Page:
Cast Versus Splint in Children With Acceptably Angulated Wrist Fractures
The study will compare the effectiveness of a prefabricated wrist splint with thermoplast reinforcements versus a short arm cast in skeletally immature children.
The hypothesis is that the commercially available wrist splint is at least as effective as traditional casting with respect to recovery of physical function.
|Distal Radius Fractures||Device: Fiberglass short arm cast Device: Prefabricated wrist splint||Phase 4|
|Study Design:||Allocation: Randomized
Intervention Model: Parallel Assignment
Masking: Single (Outcomes Assessor)
Primary Purpose: Treatment
|Official Title:||Cast Versus Splint in Children With Minimally Angulated Fractures of the Distal Radius: a Randomized Controlled Trial.|
- Modified performance Activities Scale for Kids (ASKp) score [ Time Frame: 6 weeks ]
- Changes in Angulation and/or displacement [ Time Frame: 1 and 4 weeks ]
- Pain [ Time Frame: 1 and 4 weeks ]
- Duration of immobilization device [ Time Frame: 1 and 4 week follow-up visits ]
- Grip Strength [ Time Frame: 6 week follow-up visit ]
- Range of Motion [ Time Frame: Week 6 ]
- Patient Preference for their Device [ Time Frame: Week 6 ]
|Study Start Date:||January 2007|
|Study Completion Date:||October 2009|
|Primary Completion Date:||July 2009 (Final data collection date for primary outcome measure)|
|Active Comparator: 1||
Device: Fiberglass short arm cast
Cast will be applied for a 4-week period
Device: Prefabricated wrist splint
Splint will be applied for a 4-week period
Acceptability angulated wrist bone fractures in children carry an excellent long-term prognosis because of the unique capacity of skeletally immature bones to heal via remodeling. Their management varies widely and there is virtually no scientific evidence supporting one treatment modality over another. Importantly, the most common treatment modality of cast application for four to six weeks is associated with many inconveniences. There are commercially available wrist splints that offer a more convenient alternative. Wrist splints likely have comparable immobilization and symptom relief, while simultaneously allowing for easier bathing and less reliance on subspeciality care. Preliminary adult evidence suggests that, in a comparable adult fracture, splinting may offer a safe alternative to casting, with earlier resumption of the usual activities. However, this treatment modality needs to be compared to the traditional casting management in the pediatric population before it can be recommended for clinical practice.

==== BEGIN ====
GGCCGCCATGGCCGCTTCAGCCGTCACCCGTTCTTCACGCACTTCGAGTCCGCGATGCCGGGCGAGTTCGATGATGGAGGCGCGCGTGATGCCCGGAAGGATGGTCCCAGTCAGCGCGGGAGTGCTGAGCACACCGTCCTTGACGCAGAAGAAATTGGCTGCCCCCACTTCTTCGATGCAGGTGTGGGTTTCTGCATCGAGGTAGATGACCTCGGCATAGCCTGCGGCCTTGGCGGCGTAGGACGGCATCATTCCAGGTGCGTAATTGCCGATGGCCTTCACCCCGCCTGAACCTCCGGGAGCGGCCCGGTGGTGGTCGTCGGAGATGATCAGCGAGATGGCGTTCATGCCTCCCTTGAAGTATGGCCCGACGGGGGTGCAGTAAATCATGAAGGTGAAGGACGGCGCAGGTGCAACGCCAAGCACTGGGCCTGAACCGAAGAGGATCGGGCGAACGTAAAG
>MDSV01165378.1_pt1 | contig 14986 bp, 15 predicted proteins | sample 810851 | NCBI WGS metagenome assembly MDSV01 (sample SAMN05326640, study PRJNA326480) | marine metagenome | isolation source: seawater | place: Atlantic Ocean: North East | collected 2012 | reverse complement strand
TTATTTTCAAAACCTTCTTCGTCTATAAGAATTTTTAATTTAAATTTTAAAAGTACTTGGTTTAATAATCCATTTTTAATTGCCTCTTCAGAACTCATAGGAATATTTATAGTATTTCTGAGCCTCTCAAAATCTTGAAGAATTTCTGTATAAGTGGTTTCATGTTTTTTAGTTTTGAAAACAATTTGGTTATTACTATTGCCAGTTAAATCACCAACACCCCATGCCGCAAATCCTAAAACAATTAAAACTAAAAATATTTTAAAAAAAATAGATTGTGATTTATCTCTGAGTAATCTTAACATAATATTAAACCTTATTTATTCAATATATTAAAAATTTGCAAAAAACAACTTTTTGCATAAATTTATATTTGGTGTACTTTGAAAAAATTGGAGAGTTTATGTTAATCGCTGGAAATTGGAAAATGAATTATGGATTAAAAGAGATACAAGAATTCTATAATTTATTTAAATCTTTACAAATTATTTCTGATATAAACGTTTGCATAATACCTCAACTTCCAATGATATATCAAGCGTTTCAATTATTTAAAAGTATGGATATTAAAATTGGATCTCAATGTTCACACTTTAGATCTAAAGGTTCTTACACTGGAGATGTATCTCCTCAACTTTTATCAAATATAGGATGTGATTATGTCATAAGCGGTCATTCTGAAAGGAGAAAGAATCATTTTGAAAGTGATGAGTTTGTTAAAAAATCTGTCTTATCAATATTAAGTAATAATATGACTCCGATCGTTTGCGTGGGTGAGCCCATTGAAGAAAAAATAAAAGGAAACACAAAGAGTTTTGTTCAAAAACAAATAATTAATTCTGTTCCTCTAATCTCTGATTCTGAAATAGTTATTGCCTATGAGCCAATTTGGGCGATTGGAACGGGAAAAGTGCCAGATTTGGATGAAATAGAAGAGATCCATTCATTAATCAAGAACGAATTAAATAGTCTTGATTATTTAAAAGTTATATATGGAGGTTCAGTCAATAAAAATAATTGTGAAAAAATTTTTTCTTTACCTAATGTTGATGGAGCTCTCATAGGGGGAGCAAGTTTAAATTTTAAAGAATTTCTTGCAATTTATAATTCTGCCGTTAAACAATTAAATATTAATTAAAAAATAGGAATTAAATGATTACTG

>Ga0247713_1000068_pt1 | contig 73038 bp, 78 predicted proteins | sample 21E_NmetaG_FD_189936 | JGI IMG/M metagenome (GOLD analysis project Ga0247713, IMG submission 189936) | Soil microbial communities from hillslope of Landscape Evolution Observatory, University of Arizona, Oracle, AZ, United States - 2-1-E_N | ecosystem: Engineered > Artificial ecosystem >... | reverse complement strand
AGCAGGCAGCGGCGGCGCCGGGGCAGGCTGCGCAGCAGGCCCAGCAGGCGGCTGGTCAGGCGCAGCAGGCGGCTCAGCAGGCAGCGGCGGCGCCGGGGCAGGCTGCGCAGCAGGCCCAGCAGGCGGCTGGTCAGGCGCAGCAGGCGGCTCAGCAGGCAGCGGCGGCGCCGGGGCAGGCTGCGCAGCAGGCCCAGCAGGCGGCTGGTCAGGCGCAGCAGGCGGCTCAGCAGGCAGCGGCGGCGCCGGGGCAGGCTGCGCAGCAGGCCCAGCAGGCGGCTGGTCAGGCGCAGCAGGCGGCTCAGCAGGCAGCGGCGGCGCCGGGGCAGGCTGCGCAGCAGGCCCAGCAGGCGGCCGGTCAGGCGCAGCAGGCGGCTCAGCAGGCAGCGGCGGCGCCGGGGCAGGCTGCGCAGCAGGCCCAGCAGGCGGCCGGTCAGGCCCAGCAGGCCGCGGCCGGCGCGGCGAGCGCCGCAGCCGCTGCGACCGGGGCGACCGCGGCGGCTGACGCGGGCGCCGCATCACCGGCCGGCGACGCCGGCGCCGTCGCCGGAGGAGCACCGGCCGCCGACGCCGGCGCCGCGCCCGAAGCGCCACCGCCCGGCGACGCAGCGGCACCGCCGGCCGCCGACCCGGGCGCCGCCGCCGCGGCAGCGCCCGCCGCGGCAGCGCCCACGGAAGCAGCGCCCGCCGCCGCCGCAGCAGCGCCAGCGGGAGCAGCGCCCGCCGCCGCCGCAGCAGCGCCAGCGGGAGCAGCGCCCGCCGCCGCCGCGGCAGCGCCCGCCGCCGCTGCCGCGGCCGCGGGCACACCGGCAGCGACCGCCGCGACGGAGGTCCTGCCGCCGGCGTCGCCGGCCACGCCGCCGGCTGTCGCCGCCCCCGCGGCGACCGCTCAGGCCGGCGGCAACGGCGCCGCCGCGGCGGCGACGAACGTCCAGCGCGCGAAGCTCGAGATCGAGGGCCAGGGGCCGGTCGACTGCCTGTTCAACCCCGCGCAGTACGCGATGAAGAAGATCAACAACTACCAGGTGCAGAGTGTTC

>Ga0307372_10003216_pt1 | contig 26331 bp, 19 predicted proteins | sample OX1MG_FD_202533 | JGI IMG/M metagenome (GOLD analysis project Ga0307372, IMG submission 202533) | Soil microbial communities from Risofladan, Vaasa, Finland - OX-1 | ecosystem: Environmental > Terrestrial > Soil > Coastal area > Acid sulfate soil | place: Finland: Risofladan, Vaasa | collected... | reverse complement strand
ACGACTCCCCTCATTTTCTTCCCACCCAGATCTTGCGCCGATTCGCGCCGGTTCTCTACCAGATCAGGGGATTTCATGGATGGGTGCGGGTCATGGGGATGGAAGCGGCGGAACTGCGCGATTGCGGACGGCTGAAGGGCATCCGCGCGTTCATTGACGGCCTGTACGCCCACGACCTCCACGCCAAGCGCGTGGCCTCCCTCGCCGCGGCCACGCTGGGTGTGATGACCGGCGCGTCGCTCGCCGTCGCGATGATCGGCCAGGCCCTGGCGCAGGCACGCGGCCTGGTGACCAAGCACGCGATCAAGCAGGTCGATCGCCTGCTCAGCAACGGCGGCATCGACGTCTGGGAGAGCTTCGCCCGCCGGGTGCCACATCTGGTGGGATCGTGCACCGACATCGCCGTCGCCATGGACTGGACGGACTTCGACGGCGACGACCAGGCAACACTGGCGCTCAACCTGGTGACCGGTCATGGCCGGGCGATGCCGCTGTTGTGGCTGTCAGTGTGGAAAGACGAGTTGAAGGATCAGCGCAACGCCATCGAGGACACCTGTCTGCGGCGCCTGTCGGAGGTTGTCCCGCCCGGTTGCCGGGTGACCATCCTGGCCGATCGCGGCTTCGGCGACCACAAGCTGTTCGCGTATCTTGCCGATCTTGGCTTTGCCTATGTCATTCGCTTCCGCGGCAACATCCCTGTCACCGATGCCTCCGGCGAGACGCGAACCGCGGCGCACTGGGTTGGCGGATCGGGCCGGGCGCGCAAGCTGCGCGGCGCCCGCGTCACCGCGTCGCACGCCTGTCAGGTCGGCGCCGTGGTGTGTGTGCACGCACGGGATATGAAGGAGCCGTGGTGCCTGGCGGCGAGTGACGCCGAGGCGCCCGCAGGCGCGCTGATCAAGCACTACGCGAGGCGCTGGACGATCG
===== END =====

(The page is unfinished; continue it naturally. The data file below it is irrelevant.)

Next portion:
This study will be the first to challenge the current practice of routine casting and compare it to a commercially available wrist splint with respect to recovery of physical function in children with acceptably angulated wrist fractures. In addition, standardized treatment of these fractures with a splint may be associated with lower morbidity, reduced use of health care resources, and have the potential for cost savings.
This study will compare, in skeletally immature children, the functional outcomes that result from treatment with a prefabricated wrist splint versus a short arm cast in acceptably angulated distal radius fractures. Secondly, the cost-effectiveness of the splint relative to the cast will be evaluated.
Please refer to this study by its ClinicalTrials.gov identifier: NCT00610220
|The Hospital for Sick Children|
|Toronto, Ontario, Canada|
|Principal Investigator:||Kathy Boutis, MD||The Hospital for Sick Children|